"The mutation frequency is much, much lower, than we ever imagined," says Anderson. "To achieve this small mutation, we would expect the cells to divide on average once per meter of growth. However, it is amazing that the cells are microscopically small – only a few microns in size – so you would need millions of them every meter. "

Anderson and his team believe that the fungus has a mechanism that protects it from DNA damage that makes it one of nature's most stable genomes. While they may not yet know exactly what that is, the remarkable stability of the genome of Armillaria gallica could provide new insights into human health.

In some cancers, mutations in the cells may be normal Mechanisms that check and repair DNA failure.

" Armillaria gallica may represent a potential counterpoint to the notorious instability of cancer," says Anderson. "If you look at a number of cancer cells that are equivalent in old age, they would be so full of mutations that you probably would not recognize them. Armillaria is on the other side. It might be possible to find out the evolutionary changes that made it and compare them to cancer cells. "

In this way, scientists could not only learn more about what goes wrong in cancer cells, but also offer potential new ways of cancer treatment.

While Anderson and his colleagues do not intend to do this work themselves, they leave it to others younger and more qualified to understand the genetic complexities of cancer. Their findings provide a fascinating insight into the untapped power of mushrooms to help humanity.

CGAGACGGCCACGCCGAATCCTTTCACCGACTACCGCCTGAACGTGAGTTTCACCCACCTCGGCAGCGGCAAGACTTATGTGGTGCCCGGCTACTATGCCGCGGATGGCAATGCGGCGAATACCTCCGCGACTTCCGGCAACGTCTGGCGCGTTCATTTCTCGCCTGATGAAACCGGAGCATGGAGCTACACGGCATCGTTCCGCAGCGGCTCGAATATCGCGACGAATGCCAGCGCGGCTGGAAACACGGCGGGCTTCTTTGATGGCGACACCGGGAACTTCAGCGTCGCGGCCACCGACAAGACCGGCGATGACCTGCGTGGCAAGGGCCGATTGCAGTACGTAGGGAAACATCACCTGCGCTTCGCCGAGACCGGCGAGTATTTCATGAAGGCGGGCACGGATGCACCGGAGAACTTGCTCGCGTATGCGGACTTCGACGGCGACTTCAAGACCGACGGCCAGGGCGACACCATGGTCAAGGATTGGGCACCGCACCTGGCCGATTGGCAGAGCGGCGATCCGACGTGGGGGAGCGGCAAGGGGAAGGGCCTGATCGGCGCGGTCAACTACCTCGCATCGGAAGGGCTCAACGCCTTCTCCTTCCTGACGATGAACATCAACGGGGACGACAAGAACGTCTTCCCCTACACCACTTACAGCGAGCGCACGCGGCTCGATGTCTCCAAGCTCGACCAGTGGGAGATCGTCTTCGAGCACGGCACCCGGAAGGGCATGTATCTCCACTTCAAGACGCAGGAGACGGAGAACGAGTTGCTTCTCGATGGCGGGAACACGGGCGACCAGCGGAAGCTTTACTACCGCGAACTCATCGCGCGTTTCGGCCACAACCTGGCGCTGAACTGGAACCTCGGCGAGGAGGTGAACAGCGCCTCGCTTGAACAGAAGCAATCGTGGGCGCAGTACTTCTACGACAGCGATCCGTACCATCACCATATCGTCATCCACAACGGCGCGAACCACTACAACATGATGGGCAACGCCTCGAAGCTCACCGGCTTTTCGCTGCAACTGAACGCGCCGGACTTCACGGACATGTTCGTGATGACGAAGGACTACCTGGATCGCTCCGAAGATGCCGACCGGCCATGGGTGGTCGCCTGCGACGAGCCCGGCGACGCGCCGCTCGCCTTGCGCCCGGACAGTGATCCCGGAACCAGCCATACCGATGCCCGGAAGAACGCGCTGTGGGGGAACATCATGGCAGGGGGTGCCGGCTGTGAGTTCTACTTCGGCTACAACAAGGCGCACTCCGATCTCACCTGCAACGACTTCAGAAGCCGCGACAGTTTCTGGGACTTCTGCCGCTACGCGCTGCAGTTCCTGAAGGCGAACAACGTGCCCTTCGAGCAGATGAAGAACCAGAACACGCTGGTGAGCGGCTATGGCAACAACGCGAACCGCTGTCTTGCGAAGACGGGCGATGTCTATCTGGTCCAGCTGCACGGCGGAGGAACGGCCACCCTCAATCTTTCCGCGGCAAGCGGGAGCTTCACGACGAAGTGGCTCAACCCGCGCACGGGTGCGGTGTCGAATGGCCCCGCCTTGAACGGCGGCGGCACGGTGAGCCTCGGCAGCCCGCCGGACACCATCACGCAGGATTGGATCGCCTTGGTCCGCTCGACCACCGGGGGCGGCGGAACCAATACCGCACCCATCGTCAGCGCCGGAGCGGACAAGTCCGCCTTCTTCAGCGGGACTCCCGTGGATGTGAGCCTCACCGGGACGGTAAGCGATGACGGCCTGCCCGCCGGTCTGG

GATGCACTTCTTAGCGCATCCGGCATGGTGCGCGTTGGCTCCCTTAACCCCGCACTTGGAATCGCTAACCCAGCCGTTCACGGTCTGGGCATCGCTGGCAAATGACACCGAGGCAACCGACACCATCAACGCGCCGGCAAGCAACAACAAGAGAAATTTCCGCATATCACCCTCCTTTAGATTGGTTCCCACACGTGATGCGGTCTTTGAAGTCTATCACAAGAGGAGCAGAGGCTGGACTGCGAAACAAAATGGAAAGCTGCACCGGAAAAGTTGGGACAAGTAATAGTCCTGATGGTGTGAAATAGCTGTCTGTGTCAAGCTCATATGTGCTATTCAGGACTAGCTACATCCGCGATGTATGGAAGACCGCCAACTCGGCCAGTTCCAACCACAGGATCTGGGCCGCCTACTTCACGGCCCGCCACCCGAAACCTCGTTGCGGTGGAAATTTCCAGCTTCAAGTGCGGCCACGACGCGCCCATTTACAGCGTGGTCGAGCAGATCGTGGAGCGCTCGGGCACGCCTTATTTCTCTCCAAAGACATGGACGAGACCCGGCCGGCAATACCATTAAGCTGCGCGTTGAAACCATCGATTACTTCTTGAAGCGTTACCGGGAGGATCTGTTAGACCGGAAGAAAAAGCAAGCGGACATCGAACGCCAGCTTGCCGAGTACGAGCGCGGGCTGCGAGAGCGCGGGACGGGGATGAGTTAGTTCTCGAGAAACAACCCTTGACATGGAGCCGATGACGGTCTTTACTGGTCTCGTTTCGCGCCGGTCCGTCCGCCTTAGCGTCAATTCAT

The combined biomass of fungi surpasses that of all the animals collected on earth

Fungi are some of the most common organisms on our planet – the combined biomass of these often tiny organisms surpasses that of all animals on the planet. And we are constantly discovering new mushrooms. More than 90% of the world's estimated 3.8 million fungi are currently unknown to science. In 2017 alone, there were 2,189 new species of fungi described by scientists.

A recent report by British Royal Botanic Gardens Kew in London highlighted that mushrooms are already being used in hundreds of different ways, from papermaking to cleaning up our dirty clothes. Around 15% of all vaccines and biologically produced medicines come from mushrooms. For example, the complex proteins used to elicit an immune response to the hepatitis B virus are grown in yeast cells that are part of the fungal family.

Perhaps the antibiotic penicillin discovered in the best known is a common kind of household mold that often grows on old bread. Dozens of other types of antibiotics are now produced by fungi.

They are also treatment sources for migraine and statins for the treatment of heart disease. A relatively new immunosuppressant used to treat multiple sclerosis has been developed from a compound produced by a fungus that infests cicada larvae.

"It's part of this fungal family that invades insects and inherits them," says Tom Prescott, a researcher who rates the use of plants and fungi at Royal Botanic Gardens Kew. "They produce these compounds to suppress the immune system of insects, and it turns out that they can also be used in humans."

However, some researchers believe that we have scarcely scratched the surface of what mushrooms can offer us.

Fungi can destroy viruses that cause diseases such as flu, polio, mumps, measles and glandular fever

"It has already been reported [fungi] that it works against viral diseases," says Riikka Linnakoski, forest pathologist at Natural Resources Institute Finland , Mushroom-derived compounds can destroy viruses that cause diseases such as flu, polio, mumps, measles and glandular fever. Many fungi also produce compounds that could treat diseases that are not currently cured, such as HIV and the Zika virus.